How To Run Interactive Spark SQL Queries On Apache Spark Hdinsight Linux Cluster

To see how to create an HDInsight Spark Cluster in Microsoft Azure Portal, please refer to part 1 of my article. To understand HDInsight Spark Linux Cluster, Apache Ambari, and Notepads like Jupyter and Zeppelin, please refer to my article about it. In this article, we will learn to run Interactive Spark SQL queries on Apache Spark HDInsight Linux Cluster.

To open Jupiter Notebook, use Google Chrome (suggested by Jupyter) and type and apply credentials of cluster. In Jupyter Notebook, we have two clusters :1. PySpark and 2. Spark. In this article, we have used PySpark Cluster to run the Spark SQL queries on BigData.

In this Kernal, there is no need to set the context of Spark and Hive, as they are automatically set. We can use cell magics %%sql to run SQL queries and Hive queries directly on cluster. When you click on "New Notepad", an untitled notepad will be opened. You need to rename it and it will be auto saved. To start you need to import types for that, write the following command and click on the Play (Run the Job) button.

from pyspark.sql.types import *

When you run the job, Kernal will be busy for some seconds.

Now, it's time to load the data into a temporary table named hvac, seen in above screenshot. When we created a cluster, the sample data was available at the path : \HdiSamples\HdiSamples\SensorSampleData\hvac, in the storage account. The command is shown in the snapshot. We need to load the data from hvac to create the schema, parse the data in to hvacText, create a data frame, and register data frame as a table to run queries in hvac table.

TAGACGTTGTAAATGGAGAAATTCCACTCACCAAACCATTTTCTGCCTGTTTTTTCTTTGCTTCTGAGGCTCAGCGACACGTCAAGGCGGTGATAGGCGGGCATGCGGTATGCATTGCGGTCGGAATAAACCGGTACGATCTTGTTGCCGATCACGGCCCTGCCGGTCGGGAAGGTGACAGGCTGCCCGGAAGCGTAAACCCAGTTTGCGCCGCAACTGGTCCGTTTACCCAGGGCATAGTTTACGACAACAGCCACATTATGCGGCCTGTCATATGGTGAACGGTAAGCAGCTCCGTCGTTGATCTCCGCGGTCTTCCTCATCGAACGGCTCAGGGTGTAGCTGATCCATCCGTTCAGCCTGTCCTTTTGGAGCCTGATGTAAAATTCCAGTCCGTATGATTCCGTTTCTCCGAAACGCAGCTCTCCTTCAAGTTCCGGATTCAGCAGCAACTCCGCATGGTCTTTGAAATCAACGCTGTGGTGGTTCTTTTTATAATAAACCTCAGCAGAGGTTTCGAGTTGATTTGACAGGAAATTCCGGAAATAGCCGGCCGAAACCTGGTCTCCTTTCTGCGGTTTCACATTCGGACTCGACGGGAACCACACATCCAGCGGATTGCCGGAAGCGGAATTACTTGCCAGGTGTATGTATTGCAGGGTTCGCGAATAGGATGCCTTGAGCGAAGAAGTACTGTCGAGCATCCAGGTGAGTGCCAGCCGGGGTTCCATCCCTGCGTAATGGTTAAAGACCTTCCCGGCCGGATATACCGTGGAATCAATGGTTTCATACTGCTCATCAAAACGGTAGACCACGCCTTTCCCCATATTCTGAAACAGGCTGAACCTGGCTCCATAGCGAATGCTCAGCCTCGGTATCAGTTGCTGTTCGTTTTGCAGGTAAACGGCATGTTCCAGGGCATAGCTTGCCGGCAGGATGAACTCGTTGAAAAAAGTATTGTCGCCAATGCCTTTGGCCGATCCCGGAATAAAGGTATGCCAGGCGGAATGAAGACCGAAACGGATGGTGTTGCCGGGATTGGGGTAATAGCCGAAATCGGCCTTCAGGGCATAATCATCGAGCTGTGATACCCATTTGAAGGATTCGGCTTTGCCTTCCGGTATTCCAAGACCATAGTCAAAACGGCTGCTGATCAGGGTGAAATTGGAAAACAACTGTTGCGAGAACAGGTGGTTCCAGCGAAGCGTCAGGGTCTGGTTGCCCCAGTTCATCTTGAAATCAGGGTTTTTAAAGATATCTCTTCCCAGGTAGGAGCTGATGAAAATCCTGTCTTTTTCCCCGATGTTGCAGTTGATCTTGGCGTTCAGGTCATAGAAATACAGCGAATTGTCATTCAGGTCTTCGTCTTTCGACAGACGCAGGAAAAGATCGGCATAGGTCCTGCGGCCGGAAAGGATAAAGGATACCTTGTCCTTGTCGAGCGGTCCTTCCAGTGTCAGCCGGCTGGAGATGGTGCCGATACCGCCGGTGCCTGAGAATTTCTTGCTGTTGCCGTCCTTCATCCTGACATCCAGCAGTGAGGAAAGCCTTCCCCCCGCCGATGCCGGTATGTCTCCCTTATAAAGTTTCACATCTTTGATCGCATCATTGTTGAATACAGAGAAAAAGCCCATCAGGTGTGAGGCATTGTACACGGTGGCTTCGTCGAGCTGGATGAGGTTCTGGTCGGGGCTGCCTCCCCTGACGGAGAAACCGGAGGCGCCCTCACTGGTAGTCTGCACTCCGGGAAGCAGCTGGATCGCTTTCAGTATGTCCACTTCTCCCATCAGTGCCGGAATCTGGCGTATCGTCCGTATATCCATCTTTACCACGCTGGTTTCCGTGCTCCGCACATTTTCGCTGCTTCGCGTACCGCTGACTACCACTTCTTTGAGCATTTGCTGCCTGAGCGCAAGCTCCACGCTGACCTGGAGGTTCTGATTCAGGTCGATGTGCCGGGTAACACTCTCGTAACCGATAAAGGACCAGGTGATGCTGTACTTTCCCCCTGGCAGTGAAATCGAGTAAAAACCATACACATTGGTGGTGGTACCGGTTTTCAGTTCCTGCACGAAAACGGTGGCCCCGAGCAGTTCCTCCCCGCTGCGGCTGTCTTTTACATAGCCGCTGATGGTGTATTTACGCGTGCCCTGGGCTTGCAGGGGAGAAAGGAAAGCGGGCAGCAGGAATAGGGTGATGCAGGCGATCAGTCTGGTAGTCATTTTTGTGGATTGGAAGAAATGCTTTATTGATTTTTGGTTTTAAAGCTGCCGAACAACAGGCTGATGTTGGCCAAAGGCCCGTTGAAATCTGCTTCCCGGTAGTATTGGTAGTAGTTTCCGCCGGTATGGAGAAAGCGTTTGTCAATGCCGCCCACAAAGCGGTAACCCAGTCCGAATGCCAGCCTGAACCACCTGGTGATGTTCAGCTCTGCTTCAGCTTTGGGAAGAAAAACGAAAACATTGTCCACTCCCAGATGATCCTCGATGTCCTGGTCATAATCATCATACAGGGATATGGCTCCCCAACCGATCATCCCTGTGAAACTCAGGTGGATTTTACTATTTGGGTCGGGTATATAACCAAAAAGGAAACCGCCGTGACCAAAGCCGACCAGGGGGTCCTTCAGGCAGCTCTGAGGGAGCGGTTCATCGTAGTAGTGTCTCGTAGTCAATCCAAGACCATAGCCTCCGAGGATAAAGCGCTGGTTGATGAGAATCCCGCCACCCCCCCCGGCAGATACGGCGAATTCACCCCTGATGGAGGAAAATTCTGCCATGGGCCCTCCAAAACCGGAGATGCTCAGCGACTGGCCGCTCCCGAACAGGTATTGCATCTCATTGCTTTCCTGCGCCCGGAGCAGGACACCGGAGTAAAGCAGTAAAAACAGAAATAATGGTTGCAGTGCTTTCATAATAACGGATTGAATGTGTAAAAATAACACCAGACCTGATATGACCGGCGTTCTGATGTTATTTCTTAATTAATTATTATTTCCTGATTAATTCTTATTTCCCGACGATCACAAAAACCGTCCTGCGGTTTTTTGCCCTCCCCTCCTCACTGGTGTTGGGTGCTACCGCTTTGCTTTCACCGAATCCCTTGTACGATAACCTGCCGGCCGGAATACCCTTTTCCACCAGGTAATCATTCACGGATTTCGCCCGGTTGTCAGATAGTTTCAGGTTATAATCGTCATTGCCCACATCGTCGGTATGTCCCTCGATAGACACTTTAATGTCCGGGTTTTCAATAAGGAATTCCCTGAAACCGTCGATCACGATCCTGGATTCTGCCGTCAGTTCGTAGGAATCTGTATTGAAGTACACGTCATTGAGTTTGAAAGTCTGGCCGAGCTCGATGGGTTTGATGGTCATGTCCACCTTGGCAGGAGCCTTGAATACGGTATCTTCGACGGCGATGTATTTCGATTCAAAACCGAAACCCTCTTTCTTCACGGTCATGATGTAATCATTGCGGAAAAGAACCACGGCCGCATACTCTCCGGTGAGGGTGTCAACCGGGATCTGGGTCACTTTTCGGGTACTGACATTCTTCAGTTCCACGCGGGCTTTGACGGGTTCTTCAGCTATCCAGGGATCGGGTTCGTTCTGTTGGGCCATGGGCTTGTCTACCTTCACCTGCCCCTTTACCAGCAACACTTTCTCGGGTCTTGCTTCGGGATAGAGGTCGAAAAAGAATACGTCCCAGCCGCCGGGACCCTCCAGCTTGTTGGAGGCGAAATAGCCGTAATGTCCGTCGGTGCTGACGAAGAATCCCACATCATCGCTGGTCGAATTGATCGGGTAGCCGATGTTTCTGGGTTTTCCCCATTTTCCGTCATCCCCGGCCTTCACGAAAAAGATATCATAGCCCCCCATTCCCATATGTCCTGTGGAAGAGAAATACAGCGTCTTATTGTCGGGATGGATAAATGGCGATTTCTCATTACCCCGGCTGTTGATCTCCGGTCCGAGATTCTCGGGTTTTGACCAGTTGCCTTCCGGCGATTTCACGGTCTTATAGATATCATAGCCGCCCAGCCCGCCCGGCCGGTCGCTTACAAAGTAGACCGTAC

After running the job, Kernal will be busy for a few seconds. In Spark, Dataframes are a distributed collection of data organized into named columns like tables in RDBMS. And RDD in Spark is resilient. Distributed datasets are a fundamental data structure of Spark. It's an immutable distributed collection of objects; each dataset in RDD is divided into logical partitions for computation on different nodes of clusters.

Now, you can run the queries directly on the table. Sample query:

SELECT buildingID, (targettemp - actualtemp) AS temp_diff, date FROM hvac WHERE date = \"6/1/13\"

Once the job is successfully completed, the output will be visible in the form of a table.

Cell wise, you can run the queries to fetch meaningful output from millions of records of bigdata within a few seconds. Apache Spark works really faster in memory than anywhere else. Also, you will find readymade buttons, like Pie Chart, Scatter, Line Chart, Area Chart, Bar Chart etc. You can set x axis and y axis to generate the charts as shown below. After finishing the job, you can shut down the notebook to release the resources.

So, this scenario represents that you have installed sensors which keep collecting the temperature information in the building. The sensors will be attached with IoT Kit like Raspberry PI and through UWP apps. The RS Pi will keep collecting temp information via GPIO pins and will send the data to Azure Storage.
We have millions of pieces of data collected in Azure Storage (BigData) and we can use that storage account with HDInsight Spark to run the queries on BigData for meaningful output. We can integrate this result of Hive Query into Azure Machine Learning Studio as well, to predict the temperature of buildings. In the next article, we will learn how we can perform HDInsight Spark on Website Logs.